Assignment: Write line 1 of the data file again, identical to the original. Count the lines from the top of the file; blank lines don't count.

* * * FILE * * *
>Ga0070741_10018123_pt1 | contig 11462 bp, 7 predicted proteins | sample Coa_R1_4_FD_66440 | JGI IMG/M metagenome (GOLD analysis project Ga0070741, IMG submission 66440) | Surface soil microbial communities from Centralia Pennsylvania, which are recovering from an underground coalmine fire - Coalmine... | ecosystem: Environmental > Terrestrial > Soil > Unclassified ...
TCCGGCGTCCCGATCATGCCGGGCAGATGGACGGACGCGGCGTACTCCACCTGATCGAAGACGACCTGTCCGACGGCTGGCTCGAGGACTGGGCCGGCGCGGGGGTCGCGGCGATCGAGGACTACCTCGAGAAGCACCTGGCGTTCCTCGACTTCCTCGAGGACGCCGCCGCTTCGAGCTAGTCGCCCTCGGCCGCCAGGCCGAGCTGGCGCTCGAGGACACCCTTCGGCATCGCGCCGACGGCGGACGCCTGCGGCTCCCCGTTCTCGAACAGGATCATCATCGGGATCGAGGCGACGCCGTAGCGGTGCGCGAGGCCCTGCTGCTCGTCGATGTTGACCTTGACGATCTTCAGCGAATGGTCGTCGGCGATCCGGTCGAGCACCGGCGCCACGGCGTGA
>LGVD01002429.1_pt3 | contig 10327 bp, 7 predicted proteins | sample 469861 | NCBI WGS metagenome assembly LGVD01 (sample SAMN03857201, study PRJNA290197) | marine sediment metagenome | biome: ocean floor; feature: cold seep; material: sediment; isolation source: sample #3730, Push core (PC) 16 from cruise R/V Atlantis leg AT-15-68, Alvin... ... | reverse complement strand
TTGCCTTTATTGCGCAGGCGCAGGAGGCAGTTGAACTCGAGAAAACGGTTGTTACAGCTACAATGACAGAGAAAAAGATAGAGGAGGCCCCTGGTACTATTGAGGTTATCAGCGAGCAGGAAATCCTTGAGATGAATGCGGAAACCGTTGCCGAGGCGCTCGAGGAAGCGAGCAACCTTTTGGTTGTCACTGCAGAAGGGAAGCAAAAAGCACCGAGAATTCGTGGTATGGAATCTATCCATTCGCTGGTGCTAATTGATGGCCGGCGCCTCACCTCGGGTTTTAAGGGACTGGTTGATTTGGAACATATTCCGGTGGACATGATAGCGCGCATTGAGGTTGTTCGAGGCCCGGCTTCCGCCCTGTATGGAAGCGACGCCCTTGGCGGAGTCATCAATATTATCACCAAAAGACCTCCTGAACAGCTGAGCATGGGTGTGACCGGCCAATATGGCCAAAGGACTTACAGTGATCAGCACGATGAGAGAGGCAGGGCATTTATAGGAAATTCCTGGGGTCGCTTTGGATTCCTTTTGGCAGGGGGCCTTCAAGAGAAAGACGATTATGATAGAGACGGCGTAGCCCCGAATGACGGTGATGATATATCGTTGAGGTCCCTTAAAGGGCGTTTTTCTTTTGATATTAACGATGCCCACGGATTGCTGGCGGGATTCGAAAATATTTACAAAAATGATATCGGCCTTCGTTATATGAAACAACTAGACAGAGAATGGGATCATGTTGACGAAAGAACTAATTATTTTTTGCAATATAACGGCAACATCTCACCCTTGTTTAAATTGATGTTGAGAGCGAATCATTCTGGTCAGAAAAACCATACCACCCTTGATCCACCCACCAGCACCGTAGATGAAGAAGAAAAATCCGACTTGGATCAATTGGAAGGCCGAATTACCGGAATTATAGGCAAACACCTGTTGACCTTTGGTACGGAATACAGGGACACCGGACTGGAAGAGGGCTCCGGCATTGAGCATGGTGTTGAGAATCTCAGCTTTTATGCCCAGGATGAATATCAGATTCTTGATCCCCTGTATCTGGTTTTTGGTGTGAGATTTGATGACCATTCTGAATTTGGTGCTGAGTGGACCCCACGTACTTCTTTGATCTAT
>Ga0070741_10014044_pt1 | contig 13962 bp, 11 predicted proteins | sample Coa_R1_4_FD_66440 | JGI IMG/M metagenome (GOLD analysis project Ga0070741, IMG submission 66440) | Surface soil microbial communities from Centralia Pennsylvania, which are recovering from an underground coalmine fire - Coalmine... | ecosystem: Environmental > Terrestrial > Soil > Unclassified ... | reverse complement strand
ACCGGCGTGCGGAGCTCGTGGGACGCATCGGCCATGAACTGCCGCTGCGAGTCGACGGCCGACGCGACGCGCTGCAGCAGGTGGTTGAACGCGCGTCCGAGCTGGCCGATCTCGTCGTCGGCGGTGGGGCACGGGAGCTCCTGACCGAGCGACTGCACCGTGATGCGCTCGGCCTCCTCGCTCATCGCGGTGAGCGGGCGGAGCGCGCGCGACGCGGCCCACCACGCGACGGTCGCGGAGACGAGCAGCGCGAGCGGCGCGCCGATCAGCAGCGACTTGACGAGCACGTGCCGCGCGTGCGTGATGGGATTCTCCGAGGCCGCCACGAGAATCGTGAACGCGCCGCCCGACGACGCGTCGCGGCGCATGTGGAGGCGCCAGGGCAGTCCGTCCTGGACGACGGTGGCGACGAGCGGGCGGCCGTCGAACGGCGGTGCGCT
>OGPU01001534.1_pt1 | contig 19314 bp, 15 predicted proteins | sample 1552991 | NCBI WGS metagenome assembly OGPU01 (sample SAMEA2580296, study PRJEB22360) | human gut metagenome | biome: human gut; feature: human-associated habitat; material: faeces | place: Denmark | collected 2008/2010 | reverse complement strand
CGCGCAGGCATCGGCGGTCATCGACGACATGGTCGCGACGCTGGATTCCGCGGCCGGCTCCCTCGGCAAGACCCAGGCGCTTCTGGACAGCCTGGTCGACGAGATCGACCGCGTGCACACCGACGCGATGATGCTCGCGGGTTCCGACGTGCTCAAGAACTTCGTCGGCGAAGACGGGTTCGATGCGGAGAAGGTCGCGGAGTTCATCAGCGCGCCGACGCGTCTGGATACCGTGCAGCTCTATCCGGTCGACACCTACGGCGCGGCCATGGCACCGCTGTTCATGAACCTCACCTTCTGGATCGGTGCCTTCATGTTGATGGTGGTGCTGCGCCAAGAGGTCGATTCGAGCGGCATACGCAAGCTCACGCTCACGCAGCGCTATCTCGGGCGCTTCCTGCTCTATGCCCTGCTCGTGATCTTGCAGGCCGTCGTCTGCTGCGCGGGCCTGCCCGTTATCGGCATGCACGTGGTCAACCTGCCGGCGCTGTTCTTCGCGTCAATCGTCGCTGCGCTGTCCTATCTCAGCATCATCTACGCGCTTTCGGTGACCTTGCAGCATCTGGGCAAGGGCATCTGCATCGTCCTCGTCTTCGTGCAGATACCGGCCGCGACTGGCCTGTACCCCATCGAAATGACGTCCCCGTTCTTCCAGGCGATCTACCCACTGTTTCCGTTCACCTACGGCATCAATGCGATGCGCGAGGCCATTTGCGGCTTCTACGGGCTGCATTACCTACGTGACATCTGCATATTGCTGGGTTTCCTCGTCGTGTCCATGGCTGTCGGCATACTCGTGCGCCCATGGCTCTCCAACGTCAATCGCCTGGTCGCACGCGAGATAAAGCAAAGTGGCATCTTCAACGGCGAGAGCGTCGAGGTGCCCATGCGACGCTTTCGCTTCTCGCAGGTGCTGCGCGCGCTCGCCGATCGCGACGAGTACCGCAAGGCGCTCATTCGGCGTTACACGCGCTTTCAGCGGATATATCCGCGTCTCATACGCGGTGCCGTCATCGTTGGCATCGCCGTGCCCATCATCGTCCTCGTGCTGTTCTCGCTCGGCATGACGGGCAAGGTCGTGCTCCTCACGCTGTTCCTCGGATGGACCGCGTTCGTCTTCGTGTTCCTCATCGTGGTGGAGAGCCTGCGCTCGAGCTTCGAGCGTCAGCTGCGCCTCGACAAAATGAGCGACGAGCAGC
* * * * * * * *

>Ga0070741_10018123_pt1 | contig 11462 bp, 7 predicted proteins | sample Coa_R1_4_FD_66440 | JGI IMG/M metagenome (GOLD analysis project Ga0070741, IMG submission 66440) | Surface soil microbial communities from Centralia Pennsylvania, which are recovering from an underground coalmine fire - Coalmine... | ecosystem: Environmental > Terrestrial > Soil > Unclassified ...